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From my own personal experiences, I manage to make a rhythmic style of writing by making my sentence lengths dynamic, from long to short to long again, or some medium in-between. This creates a smooth flow, and still follows the basic rules of English — excluding run-on sentences. They should be generally avoided, but I've seen even that as a style before. Dynamic sentence lengths create a flowing rhythm, and could be tweaked to even create different moods, like growing anxiety with a long and heavy sentence, and a sudden surprise with one little clip. As it says on this site:

Long sentences: Slow, descriptive or explanatory. Can create a sense of relaxation, flow, or time dragging. Using long sentences can create a fluent style and rhythm.

Short sentences: Good for action, and dramatic lines. For example, 'a shot rang out.' Short sentences can create a punchy choppy rhythm.

An even more perfect example is stated by Gary Provost:

This sentence has five words. Here are five more words. Five-word sentences are fine. But several together become monotonous. Listen to what is happening. The writing is getting boring. The sound of it drones. It’s like a stuck record. The ear demands some variety.

Now listen. I vary the sentence length, and I create music. Music. The writing sings. It has a pleasant rhythm, a lilt, a harmony. I use short sentences. And I use sentences of medium length. And sometimes when I am certain the reader is rested, I will engage him with a sentence of considerable length, a sentence that burns with energy and builds with all the impetus of a crescendo, the roll of the drums, the crash of the cymbals—sounds that say listen to this, it is important.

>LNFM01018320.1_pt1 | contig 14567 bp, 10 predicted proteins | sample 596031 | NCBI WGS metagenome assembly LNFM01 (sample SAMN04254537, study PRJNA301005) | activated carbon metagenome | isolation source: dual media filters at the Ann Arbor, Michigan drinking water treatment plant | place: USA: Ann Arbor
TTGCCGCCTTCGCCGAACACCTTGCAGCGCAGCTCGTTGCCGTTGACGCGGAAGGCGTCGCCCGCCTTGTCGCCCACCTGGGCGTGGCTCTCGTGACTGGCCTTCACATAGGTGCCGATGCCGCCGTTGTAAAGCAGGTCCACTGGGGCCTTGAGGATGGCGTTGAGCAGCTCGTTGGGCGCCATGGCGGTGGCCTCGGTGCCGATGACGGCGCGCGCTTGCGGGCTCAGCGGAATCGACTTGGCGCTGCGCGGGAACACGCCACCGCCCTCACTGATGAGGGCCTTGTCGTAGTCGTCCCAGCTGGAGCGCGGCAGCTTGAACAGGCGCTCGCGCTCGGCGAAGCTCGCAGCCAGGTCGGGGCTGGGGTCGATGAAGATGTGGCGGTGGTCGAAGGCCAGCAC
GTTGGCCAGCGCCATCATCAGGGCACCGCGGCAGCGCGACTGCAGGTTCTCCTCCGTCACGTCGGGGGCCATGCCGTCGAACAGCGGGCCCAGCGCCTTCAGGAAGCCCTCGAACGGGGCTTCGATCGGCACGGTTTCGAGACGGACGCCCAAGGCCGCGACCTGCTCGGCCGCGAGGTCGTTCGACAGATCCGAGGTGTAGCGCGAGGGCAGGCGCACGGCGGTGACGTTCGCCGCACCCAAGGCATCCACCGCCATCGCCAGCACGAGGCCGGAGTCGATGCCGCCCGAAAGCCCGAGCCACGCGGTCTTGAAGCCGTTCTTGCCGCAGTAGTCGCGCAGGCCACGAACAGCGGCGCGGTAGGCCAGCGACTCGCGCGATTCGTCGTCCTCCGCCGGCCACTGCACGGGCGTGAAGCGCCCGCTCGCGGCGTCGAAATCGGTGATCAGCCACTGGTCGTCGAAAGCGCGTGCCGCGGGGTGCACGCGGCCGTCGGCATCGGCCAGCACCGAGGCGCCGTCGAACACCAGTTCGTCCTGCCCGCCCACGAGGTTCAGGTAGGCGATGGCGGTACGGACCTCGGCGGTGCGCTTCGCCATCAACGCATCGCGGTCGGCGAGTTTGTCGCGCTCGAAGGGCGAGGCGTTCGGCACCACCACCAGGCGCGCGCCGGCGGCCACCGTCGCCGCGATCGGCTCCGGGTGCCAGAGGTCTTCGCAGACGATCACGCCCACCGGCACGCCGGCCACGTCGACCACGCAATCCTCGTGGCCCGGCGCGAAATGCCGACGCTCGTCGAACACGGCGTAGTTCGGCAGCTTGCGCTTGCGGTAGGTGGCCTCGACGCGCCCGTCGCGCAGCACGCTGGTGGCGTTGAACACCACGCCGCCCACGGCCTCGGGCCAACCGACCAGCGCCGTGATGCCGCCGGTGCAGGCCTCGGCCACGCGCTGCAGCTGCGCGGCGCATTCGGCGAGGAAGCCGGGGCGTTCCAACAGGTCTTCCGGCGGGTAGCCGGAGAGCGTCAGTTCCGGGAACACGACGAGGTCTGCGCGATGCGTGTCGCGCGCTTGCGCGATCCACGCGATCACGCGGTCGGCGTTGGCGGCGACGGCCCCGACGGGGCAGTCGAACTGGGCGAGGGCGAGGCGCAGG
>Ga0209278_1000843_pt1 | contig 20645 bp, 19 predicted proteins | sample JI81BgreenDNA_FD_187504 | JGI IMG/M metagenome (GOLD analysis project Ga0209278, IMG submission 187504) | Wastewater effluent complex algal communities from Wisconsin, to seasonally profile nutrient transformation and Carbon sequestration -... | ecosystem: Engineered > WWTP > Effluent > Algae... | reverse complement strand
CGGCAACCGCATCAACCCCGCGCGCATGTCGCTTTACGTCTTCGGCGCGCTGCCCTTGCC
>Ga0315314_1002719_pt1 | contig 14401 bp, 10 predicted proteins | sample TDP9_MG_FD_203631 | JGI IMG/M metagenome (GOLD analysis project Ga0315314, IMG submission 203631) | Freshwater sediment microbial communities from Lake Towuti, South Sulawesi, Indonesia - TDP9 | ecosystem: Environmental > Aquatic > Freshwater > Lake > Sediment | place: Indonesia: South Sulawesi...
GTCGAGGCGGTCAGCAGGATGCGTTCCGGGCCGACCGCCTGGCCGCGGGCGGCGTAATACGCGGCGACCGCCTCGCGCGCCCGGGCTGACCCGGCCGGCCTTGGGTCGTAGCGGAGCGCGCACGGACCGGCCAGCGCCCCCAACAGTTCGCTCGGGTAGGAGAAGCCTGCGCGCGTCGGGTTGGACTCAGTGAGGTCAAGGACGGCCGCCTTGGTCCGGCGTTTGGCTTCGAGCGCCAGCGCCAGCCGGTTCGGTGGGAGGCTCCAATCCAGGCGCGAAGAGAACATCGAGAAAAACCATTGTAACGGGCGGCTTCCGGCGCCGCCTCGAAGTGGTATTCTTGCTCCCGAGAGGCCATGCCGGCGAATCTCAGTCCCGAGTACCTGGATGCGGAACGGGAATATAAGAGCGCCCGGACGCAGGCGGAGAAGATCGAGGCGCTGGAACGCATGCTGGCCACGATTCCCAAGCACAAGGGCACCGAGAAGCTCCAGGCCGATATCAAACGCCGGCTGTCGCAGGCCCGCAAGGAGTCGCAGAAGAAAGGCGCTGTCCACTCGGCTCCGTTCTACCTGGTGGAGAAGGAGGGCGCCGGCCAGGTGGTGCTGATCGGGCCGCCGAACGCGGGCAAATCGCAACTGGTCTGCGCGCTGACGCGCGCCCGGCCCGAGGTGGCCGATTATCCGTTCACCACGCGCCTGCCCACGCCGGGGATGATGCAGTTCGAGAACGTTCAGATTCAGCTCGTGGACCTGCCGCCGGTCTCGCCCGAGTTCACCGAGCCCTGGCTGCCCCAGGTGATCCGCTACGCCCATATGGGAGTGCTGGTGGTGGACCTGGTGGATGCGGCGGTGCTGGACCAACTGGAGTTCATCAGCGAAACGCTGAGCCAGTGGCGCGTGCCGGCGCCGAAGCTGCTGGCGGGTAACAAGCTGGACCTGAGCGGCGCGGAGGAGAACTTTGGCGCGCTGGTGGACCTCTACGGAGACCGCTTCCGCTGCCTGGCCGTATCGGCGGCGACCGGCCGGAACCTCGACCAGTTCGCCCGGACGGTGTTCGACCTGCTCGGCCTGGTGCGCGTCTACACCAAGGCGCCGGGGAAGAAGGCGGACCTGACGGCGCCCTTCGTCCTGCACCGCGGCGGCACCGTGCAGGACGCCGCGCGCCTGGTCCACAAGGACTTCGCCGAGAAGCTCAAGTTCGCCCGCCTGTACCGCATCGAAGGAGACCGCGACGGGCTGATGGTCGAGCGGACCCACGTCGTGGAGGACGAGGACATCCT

So write with a combination of short, medium, and long sentences. Create a sound that pleases the reader’s ear. Don’t just write words. Write music.

As Provost says, you can create music with how you give out the sentence lengths. Dynamic! It has rhythm, cadence, and still follows the rules of the English language!

Hope that was helpful.

Some links: https://www.s-cool.co.uk/gcse/english/writing-to-describe/revise-it/varying-sentences https://mannerofspeaking.org/2016/05/26/powerful-sentence-structure-for-your-speech/

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    I find it fascinating (but also intimidating) how, when someone sets out to provide a good example of writing, the expectations suddenly soar, and their intended good example (in this case Provost's) seems to struggle to even remain within the range of merely acceptable... (It may be subjective; maybe this happens just with me...)
    – Levente
    Apr 28 at 13:37
  • @Levente Hope that's good. :D I'd discovered Provost's quote a while ago whilst reading some articles, and fell in love with it instantly. Apr 28 at 13:53
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Gibberish is an achievment. Don't be ashamed of your lack of English use. Clarifying is easy if you try to find another synonym for the words that you are trying to use.

A cadence is a form of poetry that is a type of rap or lullaby. Your best chance is to write a normal poem, then add your beat to it. Hear some more examples and rhyme some words could do more than just nonsense.

Hope this helps.